In trials, our triploid cannabis varieties produced between 30-100% more flower than their diploid counter parts. The biggest improvements were seen in autoflowers where we saw yields go from around 150 grams per plant average to almost 400 grams per plant. In our photoperiod lines we saw an easy 30% increase.
It's impossible to ignore how much frostier flowers are on triploids, with resin that extends further down sugar leaves than on traditional diploids. In side-by-side comparisons, you can see the difference on plants. Triploids OOZE resin.
That said, despite the aesthetic differences, there is no quantifiable difference in cannabinoid production between diploids and triploids.
Aroma wise, our triploids far surpass their diploid counterparts. Researchers are realizing that terpenes only account for about 50% of the aromas in cannabis. With this in mind it makes it extremely difficult to quantify aroma - but you can smell and taste the difference between diploids and triploids. Studies have shown a 50% increase in aroma compounds in triploid hops and cannabis is likely in the same boat.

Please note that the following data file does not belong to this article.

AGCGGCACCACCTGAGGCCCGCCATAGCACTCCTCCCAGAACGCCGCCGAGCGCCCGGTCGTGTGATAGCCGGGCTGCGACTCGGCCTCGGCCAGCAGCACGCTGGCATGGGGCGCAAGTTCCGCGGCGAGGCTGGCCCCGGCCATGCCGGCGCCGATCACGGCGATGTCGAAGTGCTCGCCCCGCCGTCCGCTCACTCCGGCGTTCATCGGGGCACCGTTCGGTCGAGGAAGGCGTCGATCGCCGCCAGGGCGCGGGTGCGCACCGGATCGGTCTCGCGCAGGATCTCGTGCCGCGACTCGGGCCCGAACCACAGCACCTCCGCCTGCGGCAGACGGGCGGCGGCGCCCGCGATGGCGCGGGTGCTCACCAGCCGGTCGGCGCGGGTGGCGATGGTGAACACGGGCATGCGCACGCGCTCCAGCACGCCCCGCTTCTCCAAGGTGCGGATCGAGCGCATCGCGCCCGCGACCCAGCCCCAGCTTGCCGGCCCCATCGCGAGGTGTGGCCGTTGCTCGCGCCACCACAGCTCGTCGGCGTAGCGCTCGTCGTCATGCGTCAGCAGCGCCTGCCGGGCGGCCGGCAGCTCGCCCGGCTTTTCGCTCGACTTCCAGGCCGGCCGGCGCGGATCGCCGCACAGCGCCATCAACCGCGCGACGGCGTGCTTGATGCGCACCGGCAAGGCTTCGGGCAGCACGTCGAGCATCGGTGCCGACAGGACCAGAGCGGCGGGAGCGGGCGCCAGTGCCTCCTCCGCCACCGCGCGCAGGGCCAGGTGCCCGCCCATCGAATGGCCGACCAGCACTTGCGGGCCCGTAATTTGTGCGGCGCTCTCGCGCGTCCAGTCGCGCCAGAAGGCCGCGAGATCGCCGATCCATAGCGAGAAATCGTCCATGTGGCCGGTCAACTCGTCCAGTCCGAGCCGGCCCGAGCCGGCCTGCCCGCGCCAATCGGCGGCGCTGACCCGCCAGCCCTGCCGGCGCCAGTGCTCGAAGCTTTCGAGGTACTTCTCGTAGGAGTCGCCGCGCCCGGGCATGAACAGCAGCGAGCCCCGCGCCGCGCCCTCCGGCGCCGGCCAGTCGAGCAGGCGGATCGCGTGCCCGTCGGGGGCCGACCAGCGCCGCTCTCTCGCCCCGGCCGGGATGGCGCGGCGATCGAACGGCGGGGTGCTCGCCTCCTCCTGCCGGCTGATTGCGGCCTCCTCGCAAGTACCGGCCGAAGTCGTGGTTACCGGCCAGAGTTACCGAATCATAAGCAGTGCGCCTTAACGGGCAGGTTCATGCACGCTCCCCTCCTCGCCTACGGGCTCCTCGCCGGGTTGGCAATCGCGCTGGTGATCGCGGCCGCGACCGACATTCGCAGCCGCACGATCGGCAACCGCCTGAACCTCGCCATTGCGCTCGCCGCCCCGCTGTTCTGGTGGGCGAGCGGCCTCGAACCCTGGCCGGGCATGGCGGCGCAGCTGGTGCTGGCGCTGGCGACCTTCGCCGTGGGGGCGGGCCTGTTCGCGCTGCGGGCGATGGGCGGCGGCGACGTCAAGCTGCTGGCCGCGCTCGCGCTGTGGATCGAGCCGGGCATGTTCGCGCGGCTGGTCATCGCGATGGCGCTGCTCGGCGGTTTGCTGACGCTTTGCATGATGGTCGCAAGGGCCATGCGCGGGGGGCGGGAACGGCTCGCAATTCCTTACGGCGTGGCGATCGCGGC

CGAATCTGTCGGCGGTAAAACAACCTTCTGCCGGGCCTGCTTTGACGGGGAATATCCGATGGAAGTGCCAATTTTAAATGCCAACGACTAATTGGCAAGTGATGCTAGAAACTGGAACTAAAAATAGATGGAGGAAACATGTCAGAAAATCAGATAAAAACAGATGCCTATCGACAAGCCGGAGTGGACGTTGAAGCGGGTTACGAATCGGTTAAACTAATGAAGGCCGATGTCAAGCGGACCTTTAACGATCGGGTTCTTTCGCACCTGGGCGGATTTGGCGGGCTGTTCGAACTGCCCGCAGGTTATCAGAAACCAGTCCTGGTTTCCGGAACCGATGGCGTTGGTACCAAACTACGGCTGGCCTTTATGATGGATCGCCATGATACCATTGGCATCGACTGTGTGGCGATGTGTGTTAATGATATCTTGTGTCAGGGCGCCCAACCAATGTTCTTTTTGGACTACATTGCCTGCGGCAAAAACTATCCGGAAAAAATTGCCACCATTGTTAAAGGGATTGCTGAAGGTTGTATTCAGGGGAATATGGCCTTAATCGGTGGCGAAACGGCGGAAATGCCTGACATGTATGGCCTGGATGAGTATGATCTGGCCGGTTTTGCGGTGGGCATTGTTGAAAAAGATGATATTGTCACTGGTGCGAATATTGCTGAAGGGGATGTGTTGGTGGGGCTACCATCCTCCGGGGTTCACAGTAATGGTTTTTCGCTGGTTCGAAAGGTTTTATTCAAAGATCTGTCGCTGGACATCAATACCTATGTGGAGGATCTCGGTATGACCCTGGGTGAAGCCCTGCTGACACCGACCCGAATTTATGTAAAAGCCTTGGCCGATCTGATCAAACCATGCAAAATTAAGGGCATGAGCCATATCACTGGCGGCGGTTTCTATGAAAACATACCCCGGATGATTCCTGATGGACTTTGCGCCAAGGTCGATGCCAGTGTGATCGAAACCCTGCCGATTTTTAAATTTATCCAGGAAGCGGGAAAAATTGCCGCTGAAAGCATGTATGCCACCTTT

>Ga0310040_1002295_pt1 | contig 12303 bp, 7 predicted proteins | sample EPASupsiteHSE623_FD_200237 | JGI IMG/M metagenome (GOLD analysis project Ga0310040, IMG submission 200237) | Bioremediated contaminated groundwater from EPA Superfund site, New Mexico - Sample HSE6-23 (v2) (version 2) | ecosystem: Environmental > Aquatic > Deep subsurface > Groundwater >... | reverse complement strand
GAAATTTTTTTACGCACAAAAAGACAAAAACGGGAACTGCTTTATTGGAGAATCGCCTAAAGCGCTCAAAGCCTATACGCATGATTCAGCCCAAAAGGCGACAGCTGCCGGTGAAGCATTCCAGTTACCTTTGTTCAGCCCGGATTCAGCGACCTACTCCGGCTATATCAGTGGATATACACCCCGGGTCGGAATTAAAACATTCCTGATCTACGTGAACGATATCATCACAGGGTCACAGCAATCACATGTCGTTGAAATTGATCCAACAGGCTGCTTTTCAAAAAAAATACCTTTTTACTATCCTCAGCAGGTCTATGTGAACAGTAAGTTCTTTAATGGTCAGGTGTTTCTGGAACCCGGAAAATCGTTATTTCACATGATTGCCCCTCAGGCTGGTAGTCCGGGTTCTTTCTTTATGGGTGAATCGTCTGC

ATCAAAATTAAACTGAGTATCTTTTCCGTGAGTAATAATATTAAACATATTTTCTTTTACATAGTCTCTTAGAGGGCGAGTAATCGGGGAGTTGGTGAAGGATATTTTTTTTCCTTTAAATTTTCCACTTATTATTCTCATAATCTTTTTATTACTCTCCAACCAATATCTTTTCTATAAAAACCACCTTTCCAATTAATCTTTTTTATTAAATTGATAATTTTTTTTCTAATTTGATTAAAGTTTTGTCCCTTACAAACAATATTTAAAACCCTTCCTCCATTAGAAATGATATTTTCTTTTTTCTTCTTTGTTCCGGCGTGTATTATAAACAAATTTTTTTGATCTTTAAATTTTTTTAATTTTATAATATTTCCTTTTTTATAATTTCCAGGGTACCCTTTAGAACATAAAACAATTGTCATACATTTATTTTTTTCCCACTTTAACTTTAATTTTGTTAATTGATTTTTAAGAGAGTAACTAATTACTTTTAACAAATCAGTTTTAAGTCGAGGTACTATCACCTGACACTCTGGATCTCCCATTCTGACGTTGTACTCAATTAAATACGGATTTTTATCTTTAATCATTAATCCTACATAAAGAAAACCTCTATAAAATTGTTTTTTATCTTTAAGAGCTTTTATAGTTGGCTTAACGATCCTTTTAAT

Triploids just produce more of everything.
We are incredibly proud of our THC, THCV, CBD, CBDV, and CBG triploid lineup - but many are in limited numbers.
Do not miss them!
Curious of how these non-GMO varieties were made? Read on.
Diploid vs. Triploid
2x on the left vs 3x on the right
So what is a triploid cannabis plant?
Cannabis in the wild is almost exclusively a diploid (2n) species. In diploids, every plant receives one set of chromosomes from each parent. Though rare, spontaneous mutations can occur that result in a doubling of the diploid genomes and lead to tetraploid (4n) individuals even in controlled breeding populations.